By far the most common dragonfly I encountered on the trails with people throughout the summer and especially into the fall was the small, red-bodied male White-faced Meadowhawk. Their tameness allowed the hikers to get very close for enjoyment and pictures. Quite often one of the little Meadowhawks would land on someone’s cap or shoulder.
One of the most marvelous features of the roughly 108 species of dragonflies recorded in Wisconsin is their large, bulging compound eyes. As many as 10,000 to 20,000 or more individual hexagonal-shaped facets, like tiny dimples, are separate visual units connected to their own nerve endings. The belief is that a rather coarse-grained picture is seen by the insect. Nevertheless, they are extremely efficient at detecting movement and are known to be able to see the flight of a mosquito at a distance of about 50 feet.
Two pairs of nearly identical shimmering glassy wings are stretched tightly over an intricately fine but strong network of veins and ribs. The wings are attached to the thorax, the dragonfly’s “power plant,” and strong muscles within the thorax cause the two pairs of wings to vibrate upwards of 1,500 times a minute. The creature can hover, shoot ahead, zoom upward, dive and even fly backward for short distances. They can maneuver in ways that we can only imagine. Tennyson [Alfred Lord Tennyson in “The Two Voices”] called them “living flashes of light.”
What’s truly amazing is that dragonflies spend the greater parts of their lives underwater as nymphs. They live in a murky environment of silt, submerged vegetation and green algae. Actually they are mud-colored, water-breathing carnivores that seem to stalk their living prey non-stop. Interestingly their prime target consists of the wrigglers of mosquitoes that develop in water.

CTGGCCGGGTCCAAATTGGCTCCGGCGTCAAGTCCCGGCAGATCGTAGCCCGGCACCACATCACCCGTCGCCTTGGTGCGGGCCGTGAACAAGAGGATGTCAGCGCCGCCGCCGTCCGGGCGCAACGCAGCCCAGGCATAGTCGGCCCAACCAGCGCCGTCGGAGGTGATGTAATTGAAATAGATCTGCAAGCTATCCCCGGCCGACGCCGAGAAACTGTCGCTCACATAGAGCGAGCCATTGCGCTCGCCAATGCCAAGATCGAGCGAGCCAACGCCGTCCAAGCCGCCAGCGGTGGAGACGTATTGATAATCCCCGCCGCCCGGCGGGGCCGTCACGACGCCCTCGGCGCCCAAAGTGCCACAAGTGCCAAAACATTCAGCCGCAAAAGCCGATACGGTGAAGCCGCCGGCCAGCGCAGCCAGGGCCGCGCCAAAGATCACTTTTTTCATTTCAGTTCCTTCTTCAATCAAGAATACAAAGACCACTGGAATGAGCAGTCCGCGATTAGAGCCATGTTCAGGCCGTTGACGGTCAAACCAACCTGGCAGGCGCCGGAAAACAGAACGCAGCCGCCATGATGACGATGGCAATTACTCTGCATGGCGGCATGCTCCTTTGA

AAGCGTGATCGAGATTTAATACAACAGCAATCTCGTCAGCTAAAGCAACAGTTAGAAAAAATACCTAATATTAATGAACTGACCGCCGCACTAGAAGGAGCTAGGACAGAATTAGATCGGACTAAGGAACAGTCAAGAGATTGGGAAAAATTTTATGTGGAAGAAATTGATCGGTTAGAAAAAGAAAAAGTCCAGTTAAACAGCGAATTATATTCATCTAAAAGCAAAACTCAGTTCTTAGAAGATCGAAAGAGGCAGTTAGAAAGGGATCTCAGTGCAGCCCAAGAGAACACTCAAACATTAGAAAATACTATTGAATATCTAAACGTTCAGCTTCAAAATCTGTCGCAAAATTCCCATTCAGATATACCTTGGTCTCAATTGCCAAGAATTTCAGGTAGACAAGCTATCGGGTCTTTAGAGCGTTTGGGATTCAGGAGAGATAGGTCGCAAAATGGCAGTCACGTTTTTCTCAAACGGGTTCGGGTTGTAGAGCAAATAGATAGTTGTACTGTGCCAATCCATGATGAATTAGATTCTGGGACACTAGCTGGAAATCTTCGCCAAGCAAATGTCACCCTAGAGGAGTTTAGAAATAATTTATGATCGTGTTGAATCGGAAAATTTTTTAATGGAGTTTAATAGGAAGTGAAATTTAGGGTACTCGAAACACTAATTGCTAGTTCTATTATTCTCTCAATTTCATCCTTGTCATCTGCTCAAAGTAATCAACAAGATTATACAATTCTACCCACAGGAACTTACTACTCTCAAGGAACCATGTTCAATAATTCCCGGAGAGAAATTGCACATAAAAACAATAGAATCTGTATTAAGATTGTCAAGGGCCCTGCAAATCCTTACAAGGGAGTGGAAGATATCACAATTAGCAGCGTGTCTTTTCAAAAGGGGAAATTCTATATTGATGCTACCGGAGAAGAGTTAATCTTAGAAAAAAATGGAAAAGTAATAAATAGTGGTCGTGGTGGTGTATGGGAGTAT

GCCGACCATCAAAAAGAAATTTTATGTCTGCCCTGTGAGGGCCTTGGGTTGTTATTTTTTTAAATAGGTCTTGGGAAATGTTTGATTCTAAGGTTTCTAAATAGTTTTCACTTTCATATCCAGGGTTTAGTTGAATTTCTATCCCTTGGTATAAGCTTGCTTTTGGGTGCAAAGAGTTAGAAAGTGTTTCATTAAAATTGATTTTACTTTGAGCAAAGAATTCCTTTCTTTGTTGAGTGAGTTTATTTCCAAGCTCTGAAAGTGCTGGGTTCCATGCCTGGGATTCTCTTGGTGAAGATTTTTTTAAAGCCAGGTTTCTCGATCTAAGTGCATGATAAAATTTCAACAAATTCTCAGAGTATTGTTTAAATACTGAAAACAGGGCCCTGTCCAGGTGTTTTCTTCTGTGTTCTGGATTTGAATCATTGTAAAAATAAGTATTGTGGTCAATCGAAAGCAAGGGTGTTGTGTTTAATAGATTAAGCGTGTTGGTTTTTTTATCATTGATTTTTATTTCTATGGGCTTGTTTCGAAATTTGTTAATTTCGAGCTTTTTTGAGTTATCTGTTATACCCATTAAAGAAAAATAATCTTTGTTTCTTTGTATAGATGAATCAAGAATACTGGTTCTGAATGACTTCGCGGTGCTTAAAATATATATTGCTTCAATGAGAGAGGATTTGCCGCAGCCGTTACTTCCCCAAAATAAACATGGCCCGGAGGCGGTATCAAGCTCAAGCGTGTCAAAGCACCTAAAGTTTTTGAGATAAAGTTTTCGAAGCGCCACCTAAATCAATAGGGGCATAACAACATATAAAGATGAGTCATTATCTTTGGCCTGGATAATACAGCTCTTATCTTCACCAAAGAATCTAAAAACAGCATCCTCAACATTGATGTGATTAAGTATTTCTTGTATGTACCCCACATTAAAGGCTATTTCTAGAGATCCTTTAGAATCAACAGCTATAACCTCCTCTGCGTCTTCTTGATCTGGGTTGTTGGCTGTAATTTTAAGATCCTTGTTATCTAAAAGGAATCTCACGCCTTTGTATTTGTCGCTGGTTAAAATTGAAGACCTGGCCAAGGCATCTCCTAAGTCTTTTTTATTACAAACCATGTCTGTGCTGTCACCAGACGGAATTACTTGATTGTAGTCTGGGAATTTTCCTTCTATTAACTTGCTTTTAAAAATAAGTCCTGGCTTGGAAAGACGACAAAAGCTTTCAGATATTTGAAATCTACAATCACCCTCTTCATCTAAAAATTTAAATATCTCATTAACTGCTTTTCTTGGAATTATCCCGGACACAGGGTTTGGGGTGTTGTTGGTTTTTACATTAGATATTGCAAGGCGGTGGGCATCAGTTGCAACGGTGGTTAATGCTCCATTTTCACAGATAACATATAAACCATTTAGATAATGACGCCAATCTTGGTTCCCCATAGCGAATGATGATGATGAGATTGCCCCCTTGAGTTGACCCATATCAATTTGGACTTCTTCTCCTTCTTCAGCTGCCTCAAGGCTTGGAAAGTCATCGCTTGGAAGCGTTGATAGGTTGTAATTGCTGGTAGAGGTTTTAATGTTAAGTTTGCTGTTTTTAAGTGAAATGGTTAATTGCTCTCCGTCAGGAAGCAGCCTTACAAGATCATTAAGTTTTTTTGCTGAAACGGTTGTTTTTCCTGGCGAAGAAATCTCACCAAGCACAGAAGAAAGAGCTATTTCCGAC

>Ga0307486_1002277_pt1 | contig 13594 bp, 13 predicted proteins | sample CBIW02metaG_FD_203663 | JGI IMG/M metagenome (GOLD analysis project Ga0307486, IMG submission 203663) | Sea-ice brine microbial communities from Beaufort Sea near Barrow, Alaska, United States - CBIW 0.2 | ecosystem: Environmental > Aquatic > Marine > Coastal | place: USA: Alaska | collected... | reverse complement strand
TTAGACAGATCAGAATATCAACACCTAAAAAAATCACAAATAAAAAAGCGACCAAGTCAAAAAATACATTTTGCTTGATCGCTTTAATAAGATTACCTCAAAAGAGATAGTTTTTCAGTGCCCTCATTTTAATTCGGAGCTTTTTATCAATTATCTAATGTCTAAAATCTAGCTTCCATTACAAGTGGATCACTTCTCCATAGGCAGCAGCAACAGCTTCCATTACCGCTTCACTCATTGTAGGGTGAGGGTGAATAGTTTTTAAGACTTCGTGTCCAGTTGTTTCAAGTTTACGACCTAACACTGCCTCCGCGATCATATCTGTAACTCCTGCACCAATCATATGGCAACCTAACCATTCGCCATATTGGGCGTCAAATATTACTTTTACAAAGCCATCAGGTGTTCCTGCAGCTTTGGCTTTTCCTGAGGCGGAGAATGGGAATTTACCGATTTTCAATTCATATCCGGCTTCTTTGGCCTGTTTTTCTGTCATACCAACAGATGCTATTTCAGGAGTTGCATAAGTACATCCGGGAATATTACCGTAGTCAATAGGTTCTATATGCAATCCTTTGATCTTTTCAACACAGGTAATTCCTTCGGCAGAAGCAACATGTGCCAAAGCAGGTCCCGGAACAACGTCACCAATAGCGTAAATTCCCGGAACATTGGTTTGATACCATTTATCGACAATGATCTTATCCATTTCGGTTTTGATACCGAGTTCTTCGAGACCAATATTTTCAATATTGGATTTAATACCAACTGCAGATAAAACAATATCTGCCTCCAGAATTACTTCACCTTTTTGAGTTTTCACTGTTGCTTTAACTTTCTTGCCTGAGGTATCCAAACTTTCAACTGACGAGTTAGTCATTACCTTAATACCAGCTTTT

Depending upon the species of dragonfly, it will spend anywhere from one to as many as five years underwater as a nymph.
Then follow the dragonfly nymph to the point when it climbs out of the water, attaches itself to, for example, the stalk of an aquatic plant growing out of and above the water, and then magically sheds its skin and becomes a dragonfly. Now the winged, air-breathing creature, certainly somewhat resembling a bird, becomes the “mosquito hawk” that will tirelessly feast on adult flying mosquitoes. Unquestionably both the dragonfly nymph, within the water, and adult dragonfly, above the water, are great friends of mankind in helping to control the enormous and pesky mosquito population. The adult dragonflies usually live anywhere from several weeks to about four to five months.
Only a few species of dragonflies are known to migrate, with the most frequently observed and abundant being the Common Green Darner, a well-known Door County species. They make a one-way trip south, and then their offspring make the one-way trip north the following spring.
The most accurate identification of dragonflies is accomplished by netting them and examining in the hand. My advice is to go about it slowly and carefully in order to avoid injury to the dragonflies.
There are a number of good field guides and books regarding the study of dragonflies. One of my favorites, Common Dragonflies of Northern Door County, was written by Door County’s dragonfly guru, Dr. Paul Burton. His superb photography will help you learn a great deal about some of the species known to be in our area, especially the federally threatened Hine’s Emerald. Another guide I often use is Dragonflies of the North Woods by Kurt Mead. The excellent colored photos in this field guide are large enough for one to study carefully and to increase your enjoyment of the pursuit of dragonflies.
Watching dozens of dragonflies executing spirals, loops, zigzags, stalls and other amazing aeronautical maneuvers in their insect-capturing or territory-defending ventures will prove to be an exhilarating and memorable summer adventure.
Photography by Roy Lukes.